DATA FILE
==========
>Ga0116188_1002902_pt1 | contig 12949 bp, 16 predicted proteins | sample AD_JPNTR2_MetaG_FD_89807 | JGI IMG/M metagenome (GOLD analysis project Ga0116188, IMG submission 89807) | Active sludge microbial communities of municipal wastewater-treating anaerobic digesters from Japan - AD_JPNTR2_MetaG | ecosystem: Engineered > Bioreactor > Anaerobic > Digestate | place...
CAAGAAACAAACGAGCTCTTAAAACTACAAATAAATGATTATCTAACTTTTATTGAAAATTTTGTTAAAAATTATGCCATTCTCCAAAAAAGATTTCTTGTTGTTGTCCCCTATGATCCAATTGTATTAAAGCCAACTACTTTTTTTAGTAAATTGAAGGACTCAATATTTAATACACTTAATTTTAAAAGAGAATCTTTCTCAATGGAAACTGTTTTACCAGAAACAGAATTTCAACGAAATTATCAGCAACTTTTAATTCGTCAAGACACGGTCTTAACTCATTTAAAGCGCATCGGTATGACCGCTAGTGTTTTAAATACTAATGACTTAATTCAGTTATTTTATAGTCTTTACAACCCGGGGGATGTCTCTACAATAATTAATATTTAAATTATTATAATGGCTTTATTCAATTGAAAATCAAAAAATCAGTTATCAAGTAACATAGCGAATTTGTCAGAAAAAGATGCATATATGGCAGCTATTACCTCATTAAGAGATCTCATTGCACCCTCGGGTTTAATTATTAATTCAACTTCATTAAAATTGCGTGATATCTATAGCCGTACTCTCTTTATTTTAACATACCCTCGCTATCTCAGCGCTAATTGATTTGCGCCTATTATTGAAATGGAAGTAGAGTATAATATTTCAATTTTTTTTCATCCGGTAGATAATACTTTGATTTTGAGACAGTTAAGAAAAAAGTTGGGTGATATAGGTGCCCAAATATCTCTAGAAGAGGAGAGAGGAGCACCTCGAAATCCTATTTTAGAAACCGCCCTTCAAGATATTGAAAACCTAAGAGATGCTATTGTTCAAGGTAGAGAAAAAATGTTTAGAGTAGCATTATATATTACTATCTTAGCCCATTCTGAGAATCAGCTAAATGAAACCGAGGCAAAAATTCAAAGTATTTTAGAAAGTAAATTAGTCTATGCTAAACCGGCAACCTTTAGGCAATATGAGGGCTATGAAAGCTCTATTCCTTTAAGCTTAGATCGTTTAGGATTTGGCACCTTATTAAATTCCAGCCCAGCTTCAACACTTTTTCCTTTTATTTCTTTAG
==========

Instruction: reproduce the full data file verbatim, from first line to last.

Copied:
>Ga0116188_1002902_pt1 | contig 12949 bp, 16 predicted proteins | sample AD_JPNTR2_MetaG_FD_89807 | JGI IMG/M metagenome (GOLD analysis project Ga0116188, IMG submission 89807) | Active sludge microbial communities of municipal wastewater-treating anaerobic digesters from Japan - AD_JPNTR2_MetaG | ecosystem: Engineered > Bioreactor > Anaerobic > Digestate | place...
CAAGAAACAAACGAGCTCTTAAAACTACAAATAAATGATTATCTAACTTTTATTGAAAATTTTGTTAAAAATTATGCCATTCTCCAAAAAAGATTTCTTGTTGTTGTCCCCTATGATCCAATTGTATTAAAGCCAACTACTTTTTTTAGTAAATTGAAGGACTCAATATTTAATACACTTAATTTTAAAAGAGAATCTTTCTCAATGGAAACTGTTTTACCAGAAACAGAATTTCAACGAAATTATCAGCAACTTTTAATTCGTCAAGACACGGTCTTAACTCATTTAAAGCGCATCGGTATGACCGCTAGTGTTTTAAATACTAATGACTTAATTCAGTTATTTTATAGTCTTTACAACCCGGGGGATGTCTCTACAATAATTAATATTTAAATTATTATAATGGCTTTATTCAATTGAAAATCAAAAAATCAGTTATCAAGTAACATAGCGAATTTGTCAGAAAAAGATGCATATATGGCAGCTATTACCTCATTAAGAGATCTCATTGCACCCTCGGGTTTAATTATTAATTCAACTTCATTAAAATTGCGTGATATCTATAGCCGTACTCTCTTTATTTTAACATACCCTCGCTATCTCAGCGCTAATTGATTTGCGCCTATTATTGAAATGGAAGTAGAGTATAATATTTCAATTTTTTTTCATCCGGTAGATAATACTTTGATTTTGAGACAGTTAAGAAAAAAGTTGGGTGATATAGGTGCCCAAATATCTCTAGAAGAGGAGAGAGGAGCACCTCGAAATCCTATTTTAGAAACCGCCCTTCAAGATATTGAAAACCTAAGAGATGCTATTGTTCAAGGTAGAGAAAAAATGTTTAGAGTAGCATTATATATTACTATCTTAGCCCATTCTGAGAATCAGCTAAATGAAACCGAGGCAAAAATTCAAAGTATTTTAGAAAGTAAATTAGTCTATGCTAAACCGGCAACCTTTAGGCAATATGAGGGCTATGAAAGCTCTATTCCTTTAAGCTTAGATCGTTTAGGATTTGGCACCTTATTAAATTCCAGCCCAGCTTCAACACTTTTTCCTTTTATTTCTTTAG